Food & Drink

Really Good Show

Forno, a theater-district eatery, performs well.

Sporting a rustic look that mixes the terra-cotta colors of the Southwest with vintage fixtures and repurposed wood, Forno boasts one of the most inviting interiors we’ve seen in a while. This cozy and casual wine bar, situated in the Bromo Tower Arts & Entertainment District directly across from the Hippodrome Theatre and next door to Everyman Theatre, serves up what husband-and-wife co-owners Emina Dukic and Bryan Noto are calling “coastal cuisine”: brick-oven pizzas, small plates and quick bites, and a handful of more substantial entrees. Forno is well-positioned to fill a need in a neighborhood clamoring for more good dining choices, and, given the location, attracting theater-going customers should be a no-brainer. But long-term success will mean attracting loyal neighborhood customers as well. Can Forno fill the bill? If first impressions mean anything, we’re betting this charming spot will draw in both kinds of diners.

Noto (a former manager at nearby Alewife) and Dukic have fashioned a space that makes a great first impression. As you enter, the light-filled main dining room beckons on one side, while the cool, marble-topped bar entices on the other. That impression continues with the welcoming waitstaff. After a friendly greeting from the hostess, a knowledgeable waitress quietly, but enthusiastically, led us through chef Kris Sandholm’s menu, which emphasizes locally sourced, seasonal ingredients. As befits a wine bar, there is a nicely priced selection of reds and whites—many of them New World offerings in the $25-35 range, with most available by the glass as well.

We began with a sinful-sounding item from the “Bites” section, the crispy chicken skins with spicy barbeque sauce. Translucent shards of greaseless and, yes, crispy bits of what I consider the best part of the chicken were good enough to eat without the kicky sauce. Grilled whole squid from the “Small Plates” section was also a pleaser. Five whole squid atop a bed of baby kale—a generous portion big enough for a table of four to share—were grilled just to silky tenderness, with a touch of smoky flavor for depth. We couldn’t help but order the intriguing “Dr. Joe’s bacon-cured duck breast wrapped cornichon” (whew!), but this small plate was a bit less successful. Although they didn’t quite live up to their title, the little pickles in their smoky duck jackets were just fine, but they were perched atop croutons spread with a too-sweet mash of caramelized onions with an unpleasant, mushy texture. We simply plucked the cornichon off the croutons, which were superfluous. Problem solved.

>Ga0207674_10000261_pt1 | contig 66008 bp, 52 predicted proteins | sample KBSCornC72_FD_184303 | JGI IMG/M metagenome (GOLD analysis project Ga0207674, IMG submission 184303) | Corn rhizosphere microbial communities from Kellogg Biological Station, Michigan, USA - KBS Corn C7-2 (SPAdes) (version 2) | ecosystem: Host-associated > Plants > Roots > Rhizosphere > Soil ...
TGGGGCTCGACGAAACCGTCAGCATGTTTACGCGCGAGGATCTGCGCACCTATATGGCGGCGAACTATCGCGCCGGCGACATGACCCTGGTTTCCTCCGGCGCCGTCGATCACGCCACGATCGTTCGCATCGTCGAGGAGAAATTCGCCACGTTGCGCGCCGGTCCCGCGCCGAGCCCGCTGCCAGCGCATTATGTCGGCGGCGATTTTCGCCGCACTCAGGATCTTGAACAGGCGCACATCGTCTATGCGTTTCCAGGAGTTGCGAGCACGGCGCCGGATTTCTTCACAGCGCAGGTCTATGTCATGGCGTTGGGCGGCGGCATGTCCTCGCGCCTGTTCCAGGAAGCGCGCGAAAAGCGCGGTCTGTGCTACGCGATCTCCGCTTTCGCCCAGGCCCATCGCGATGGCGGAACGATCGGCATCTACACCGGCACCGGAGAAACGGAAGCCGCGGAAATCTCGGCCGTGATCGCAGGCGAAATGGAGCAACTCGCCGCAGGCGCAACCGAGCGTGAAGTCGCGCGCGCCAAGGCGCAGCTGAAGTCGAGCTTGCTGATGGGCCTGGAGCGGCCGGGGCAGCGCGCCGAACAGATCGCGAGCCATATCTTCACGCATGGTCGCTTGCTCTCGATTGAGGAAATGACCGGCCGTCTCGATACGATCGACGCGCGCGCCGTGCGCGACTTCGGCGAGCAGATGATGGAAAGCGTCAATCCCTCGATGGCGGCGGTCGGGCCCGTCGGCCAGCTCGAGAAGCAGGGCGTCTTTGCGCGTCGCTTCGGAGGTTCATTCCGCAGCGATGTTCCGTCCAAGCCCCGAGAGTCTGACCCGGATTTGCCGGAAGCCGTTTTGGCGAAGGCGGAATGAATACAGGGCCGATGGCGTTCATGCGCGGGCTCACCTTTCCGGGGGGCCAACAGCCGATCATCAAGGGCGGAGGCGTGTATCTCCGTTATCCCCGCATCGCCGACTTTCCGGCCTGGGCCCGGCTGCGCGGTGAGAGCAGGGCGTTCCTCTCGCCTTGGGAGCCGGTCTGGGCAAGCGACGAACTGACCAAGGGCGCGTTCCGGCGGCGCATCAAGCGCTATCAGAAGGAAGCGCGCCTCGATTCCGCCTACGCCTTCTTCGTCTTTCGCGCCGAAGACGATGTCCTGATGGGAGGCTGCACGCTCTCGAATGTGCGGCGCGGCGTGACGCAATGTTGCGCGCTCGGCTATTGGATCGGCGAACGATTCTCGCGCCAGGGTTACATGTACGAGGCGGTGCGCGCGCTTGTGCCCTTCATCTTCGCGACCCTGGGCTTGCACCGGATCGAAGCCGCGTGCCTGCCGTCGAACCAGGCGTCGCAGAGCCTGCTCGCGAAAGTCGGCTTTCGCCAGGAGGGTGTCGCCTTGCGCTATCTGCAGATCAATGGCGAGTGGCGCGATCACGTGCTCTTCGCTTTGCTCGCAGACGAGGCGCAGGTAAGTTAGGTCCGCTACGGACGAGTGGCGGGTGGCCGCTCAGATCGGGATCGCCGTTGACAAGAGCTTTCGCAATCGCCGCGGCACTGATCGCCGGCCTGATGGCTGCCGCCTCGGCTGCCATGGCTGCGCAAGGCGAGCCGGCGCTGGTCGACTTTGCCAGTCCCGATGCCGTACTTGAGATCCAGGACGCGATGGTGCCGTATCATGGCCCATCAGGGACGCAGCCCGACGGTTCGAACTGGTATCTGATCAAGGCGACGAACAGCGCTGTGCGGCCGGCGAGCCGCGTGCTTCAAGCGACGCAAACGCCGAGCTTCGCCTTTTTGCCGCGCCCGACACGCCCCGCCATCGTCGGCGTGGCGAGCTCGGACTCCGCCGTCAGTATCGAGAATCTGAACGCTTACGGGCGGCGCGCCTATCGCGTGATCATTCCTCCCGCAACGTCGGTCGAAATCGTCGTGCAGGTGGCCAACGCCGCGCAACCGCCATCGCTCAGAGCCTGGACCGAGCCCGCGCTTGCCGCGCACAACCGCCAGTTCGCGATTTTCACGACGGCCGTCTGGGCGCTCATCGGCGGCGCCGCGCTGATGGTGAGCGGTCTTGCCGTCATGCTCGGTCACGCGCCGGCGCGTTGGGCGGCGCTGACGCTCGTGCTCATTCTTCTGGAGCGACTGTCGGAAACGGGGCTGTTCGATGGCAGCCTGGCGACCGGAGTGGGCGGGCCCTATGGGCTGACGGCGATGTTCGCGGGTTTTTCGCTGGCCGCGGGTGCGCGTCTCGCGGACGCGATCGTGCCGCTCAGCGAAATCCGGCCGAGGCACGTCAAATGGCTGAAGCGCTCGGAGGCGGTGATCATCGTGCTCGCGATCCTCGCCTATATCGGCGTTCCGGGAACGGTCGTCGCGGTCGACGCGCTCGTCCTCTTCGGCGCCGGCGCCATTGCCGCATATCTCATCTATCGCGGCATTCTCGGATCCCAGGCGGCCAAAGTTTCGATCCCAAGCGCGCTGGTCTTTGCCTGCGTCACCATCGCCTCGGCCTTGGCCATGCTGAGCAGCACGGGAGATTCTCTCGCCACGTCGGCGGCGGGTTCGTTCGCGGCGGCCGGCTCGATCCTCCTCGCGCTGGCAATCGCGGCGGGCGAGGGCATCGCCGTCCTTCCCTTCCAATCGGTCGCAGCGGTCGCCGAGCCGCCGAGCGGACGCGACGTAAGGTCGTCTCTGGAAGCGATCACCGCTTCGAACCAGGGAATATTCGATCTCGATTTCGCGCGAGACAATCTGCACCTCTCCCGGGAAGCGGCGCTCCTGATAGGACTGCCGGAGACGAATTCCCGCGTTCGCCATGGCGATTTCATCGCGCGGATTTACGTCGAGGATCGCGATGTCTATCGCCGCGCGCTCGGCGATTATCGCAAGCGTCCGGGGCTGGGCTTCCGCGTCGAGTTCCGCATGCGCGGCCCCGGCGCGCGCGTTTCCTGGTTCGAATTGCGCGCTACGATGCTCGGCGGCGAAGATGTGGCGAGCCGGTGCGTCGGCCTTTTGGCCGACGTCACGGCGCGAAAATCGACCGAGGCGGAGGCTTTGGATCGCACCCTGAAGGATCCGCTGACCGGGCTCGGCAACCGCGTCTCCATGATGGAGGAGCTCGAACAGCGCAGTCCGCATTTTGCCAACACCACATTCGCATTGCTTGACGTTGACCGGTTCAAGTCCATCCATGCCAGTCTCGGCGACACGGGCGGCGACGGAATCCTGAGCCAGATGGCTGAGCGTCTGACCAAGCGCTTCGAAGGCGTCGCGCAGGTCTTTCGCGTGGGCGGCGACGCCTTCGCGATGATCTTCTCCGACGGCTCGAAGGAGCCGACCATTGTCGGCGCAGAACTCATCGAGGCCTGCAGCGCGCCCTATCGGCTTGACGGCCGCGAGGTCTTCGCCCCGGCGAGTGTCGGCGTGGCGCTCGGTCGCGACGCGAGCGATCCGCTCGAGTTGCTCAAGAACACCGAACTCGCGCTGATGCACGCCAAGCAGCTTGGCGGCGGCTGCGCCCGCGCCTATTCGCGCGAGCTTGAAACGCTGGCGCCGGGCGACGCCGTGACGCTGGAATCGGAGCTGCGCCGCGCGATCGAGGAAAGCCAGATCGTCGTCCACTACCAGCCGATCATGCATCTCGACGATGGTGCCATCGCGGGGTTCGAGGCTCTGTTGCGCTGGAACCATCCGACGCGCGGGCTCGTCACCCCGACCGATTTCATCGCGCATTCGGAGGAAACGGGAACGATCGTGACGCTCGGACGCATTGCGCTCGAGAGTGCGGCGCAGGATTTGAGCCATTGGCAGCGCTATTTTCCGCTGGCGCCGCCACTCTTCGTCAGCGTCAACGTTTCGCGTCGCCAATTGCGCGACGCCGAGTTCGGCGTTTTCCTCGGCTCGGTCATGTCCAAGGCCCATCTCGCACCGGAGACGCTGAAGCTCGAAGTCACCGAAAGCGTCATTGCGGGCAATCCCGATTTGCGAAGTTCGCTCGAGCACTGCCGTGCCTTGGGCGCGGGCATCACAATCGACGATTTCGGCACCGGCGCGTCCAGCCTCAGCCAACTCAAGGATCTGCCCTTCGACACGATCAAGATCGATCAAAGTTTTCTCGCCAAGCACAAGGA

No such problem with the entrees. There are only five or six to choose from—on our night, two fish selections, a grilled pork loin, chicken, a Moroccan-spiced rabbit, and a dish of curried vegetables with mustard greens and hominy—but that’s about right for a restaurant serving lots of eat-and-go theater patrons. But if you’re going to the theater, try to arrive early because these entrees are meant to linger over. Pale pink Arctic char is delicate and perfectly cooked, and its sides of braised fennel and artichokes with sundried tomato-flecked wild rice are a delicious complement. The Springfield Farm half chicken is moist, juicy, and smoked just enough to hint at summer barbeques and outdoor picnics. It, too, comes with pleasing vegetable sides: tiny baby beets, turnips, and fingerling potatoes glazed with chicken demi-glace and roasted. Next time, we’re going for the rabbit, which diners at the next table were “oohing” and “aahing” over.

The brick-oven pizzas at Forno—which is, after all, Italian for “oven”—hold a prominent place on the menu, and they’re solid, certainly good enough to comprise a meal. Thin-crusted and slightly charred around the edges, all but one feature fresh vegetables and cheeses—in the case of the Farmer’s Pizza, a moist house-made ricotta. The only thing standing in the way of perfection was an overdose of rosemary, which overwhelmed both the ricotta and the roasted vegetables. The pizza funghi was closer to heaven, with big hunks of earthy porcini studding a properly thin glaze of tomato and Parmesan. We’re looking forward to trying the pizza carne, which substitutes the mushrooms for confit duck, smoked bacon, and pulled pork, and the Parmesan for Asiago.

Desserts at Forno are just big enough to share and small enough not to overwhelm. We enjoyed a flourless chocolate “bar”—two dense and fudgy triangles presented in a cup and surrounded by fresh coffee-flavored cream—that was happily more semi-sweet than sugary, which is just how we like it. And just how we like to cap a meal of small bites and more substantial fare, in a setting we’d gladly return to, whether en route to a play or just to enjoy Forno’s quietly enticing pleasures.